A Visit to St. Paul Nkokonjeru

by Christa Keppler

Many of you are familiar with the partnership forged last year between Coyote Ridge Elementary, the school where I was previously an assistant principal, and the St. Paul School. Visiting this summer was a dream come true, and without a doubt, a life-changing experience.I imagined it would be transformative, yet it was much more fulfilling, eye-opening, and awakening to the senses than I expected it would be.


Although there were several daily highlights along the journey, visiting St. Paul, in Nkokonjeru, was probably the most memorable, and unlike any experience I have ever had. There are permanent imprints in my mind of the children’s beautiful smiles, their strong desire and eagerness to learn, their sense of hope and wonder, and how deeply they care about us.

The St. Paul School is in the heart of the jungle. Upon entering the village, we were greeted by a few dozen students, all singing songs and celebrating our arrival. The road narrowed into a small walking path on which we somehow managed to drive. Our car must have been the first to have ever traveled along that trail. For most of the children, we were the first white people they had ever seen.

During our stay in Nkokonjeru, I found myself slipping in and out of sheer joy and deep despair. There were emotional highs and lows throughout my visit to St. Paul. I soon came to learn that the majority of the children were orphans. Hearing their stories, I questioned how any child could endure what they have, and why should they. Many have lost parents or family members due to the devastation of AIDS. Most have tattered clothing, few wear shoes, and others are quite sick due to lack of food or medical care. I wondered how on earth they could ever concentrate enough to learn anything, especially with 110 students in a school house the size of one American classroom, and with their only meal in the day being a half cup of porridge.

Yet, what amazed me most from this trip was the students’ strength, resiliency, and strong DESIRE and will to learn. From the outside, you could never tell the sorrow and grief they had to bare because of their circumstances. I was in awe of their cohesiveness as a community, whole-hearted expressiveness through singing, dancing, laughing, and the ways in which they embraced life. There were some students of whom I grew especially fond. I can still hear Oliva’s voice singing, “Christa, you are my baby.” The students took months to prepare song and dance performances for our arrival as well as for the luncheon we hosted. I realize just how much I have to learn from them.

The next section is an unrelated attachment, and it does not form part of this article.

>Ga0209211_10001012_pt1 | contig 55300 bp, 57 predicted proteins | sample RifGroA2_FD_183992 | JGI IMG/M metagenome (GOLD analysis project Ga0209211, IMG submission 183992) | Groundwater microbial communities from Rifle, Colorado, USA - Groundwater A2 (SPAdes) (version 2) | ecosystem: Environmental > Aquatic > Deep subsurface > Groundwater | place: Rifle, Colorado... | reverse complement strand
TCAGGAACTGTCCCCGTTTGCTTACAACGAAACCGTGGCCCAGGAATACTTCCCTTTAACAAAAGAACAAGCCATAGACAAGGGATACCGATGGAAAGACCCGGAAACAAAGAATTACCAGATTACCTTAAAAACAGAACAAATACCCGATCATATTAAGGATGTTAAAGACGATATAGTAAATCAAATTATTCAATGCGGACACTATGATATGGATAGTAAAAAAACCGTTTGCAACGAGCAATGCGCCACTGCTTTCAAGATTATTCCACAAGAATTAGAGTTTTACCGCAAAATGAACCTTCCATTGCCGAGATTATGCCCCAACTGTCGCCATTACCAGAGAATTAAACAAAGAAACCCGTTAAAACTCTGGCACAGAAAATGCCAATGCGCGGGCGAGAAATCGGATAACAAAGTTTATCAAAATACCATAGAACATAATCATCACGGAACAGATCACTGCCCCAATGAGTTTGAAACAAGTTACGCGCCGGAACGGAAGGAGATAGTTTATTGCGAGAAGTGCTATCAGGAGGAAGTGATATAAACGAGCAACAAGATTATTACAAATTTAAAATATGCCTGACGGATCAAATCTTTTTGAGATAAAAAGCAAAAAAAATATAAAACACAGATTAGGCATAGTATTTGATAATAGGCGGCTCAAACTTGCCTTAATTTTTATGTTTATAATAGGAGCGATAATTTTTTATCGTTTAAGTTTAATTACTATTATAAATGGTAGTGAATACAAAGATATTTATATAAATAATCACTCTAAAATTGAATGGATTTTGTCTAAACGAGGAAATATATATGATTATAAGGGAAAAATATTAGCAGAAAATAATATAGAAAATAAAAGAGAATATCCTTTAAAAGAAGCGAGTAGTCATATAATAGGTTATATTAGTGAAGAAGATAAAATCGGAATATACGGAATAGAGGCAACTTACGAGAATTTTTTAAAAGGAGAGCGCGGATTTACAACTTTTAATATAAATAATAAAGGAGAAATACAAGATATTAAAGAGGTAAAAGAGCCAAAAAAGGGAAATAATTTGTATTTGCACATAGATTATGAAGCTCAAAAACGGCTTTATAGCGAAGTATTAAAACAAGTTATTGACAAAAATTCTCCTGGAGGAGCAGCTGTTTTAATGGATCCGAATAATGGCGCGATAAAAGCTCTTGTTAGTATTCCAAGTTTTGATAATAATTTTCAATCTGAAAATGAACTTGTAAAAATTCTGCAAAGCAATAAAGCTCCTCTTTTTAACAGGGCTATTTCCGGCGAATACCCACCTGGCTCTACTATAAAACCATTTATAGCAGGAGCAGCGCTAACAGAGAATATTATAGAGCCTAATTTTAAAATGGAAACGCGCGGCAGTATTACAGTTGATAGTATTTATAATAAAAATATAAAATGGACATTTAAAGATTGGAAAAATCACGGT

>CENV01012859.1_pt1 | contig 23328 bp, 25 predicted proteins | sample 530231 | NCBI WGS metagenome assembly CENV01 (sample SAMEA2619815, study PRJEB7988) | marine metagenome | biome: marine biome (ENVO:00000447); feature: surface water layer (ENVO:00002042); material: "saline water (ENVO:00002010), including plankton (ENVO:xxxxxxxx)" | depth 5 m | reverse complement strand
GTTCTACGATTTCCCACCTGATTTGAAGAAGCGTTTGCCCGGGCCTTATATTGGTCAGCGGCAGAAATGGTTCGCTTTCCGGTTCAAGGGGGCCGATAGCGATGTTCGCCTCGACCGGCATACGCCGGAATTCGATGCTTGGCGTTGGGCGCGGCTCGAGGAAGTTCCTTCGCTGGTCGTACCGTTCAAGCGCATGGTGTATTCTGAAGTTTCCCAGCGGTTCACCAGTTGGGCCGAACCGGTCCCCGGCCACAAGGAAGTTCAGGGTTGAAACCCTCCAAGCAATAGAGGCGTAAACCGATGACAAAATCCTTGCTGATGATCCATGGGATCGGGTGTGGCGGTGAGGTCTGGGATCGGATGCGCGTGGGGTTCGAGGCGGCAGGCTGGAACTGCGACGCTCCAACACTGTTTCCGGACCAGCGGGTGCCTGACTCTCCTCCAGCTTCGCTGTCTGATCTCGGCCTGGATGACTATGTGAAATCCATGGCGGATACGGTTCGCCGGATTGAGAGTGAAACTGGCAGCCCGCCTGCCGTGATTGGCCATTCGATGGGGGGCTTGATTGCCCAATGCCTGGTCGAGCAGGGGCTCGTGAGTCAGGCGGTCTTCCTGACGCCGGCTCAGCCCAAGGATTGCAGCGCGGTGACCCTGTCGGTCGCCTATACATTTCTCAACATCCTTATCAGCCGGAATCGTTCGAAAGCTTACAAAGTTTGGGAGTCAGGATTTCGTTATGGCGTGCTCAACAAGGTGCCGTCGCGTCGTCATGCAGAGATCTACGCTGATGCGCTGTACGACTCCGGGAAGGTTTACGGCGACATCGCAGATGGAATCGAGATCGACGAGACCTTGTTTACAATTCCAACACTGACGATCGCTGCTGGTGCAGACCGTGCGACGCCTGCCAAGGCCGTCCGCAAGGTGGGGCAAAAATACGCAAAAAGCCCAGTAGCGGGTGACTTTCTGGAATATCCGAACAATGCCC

During the trip, I also recognized that before we could focus on learning or educating the children, there was a higher priority: food. During the day, students receive one meal, which consists of diluted porridge or corn flour. It costs about five dollars a month to feed a child one serving of porridge a day, but many families don’t even have enough funding to pay for this, so some children go hungry. Since schools are not subsidized by the government, it is up to parents to pay school fees in order to send their children to school. Many parents cannot afford to pay the dues, so it’s up to the school to find the means (which they don’t have.) Often, students end up not going to school. I started thinking about how many children I could feed in a month by giving up daily lattes.

Amidst the devastating poverty, there was a strong sense of pride among the people about their culture. We were fortunate to have experienced their culture first-hand when given a tour upon our arrival. We were chaperoned throughout the village learning about the 101 uses of the banana plant, meeting the uncle who hunted antelope with a spear to provide meat, participating in rituals with the village healer/witch doctor, dancing to African drumming into the late hours of the night, playing soccer with the children (which consisted of a tightly bound up plastic bag,) and introduced to the elders, which was a significant honor in their culture. Yes, we were culturally enlightened to their ways.

Although there’s a significant distance that separates Colorado from Nkokonjeru, Uganda, I was amazed by how strong the friendship has grown between the schools. All the villagers expressed deep gratitude and appreciation for our partnership. The children and staff at St. Paul asked so many questions about Coyote Ridge and were eager to continue to deepen the relationship and partnership that already exists. I left there knowing that any small amount will help, and that EVERY monetary donation would be put to good use.

The school especially needs a new structure that can safely and adequately accommodate the students. Currently, they have one small structure with a leaking roof, not enough benches for the kids to sit on, and it’s extremely cramped. The school has one flimsy blackboard that they move from one classroom to the next, as well as some chalk, dull pencils, a few benches for kids, and some lined notepads that are so tattered they’re crumbling at the seams….and that is IT!

I forgot to mention the pen pal letters that adorn the walls. Yes, letters from the students at Coyote Ridge are the only “visuals” in their classrooms, and they hang them proudly to remind themselves of their connection with us here in the U.S. Honestly, no other teaching supplies exist. Given their vast needs, the teachers could have been crying out in desperation, but this wasn’t the case….they are very humble and gracious people. I left St. Paul knowing that there are significant needs, and that any help will go a long way. The people of St. Paul School taught me to appreciate the simple things in life – namely, family, friends, and all the joys that life has to offer – if we take notice.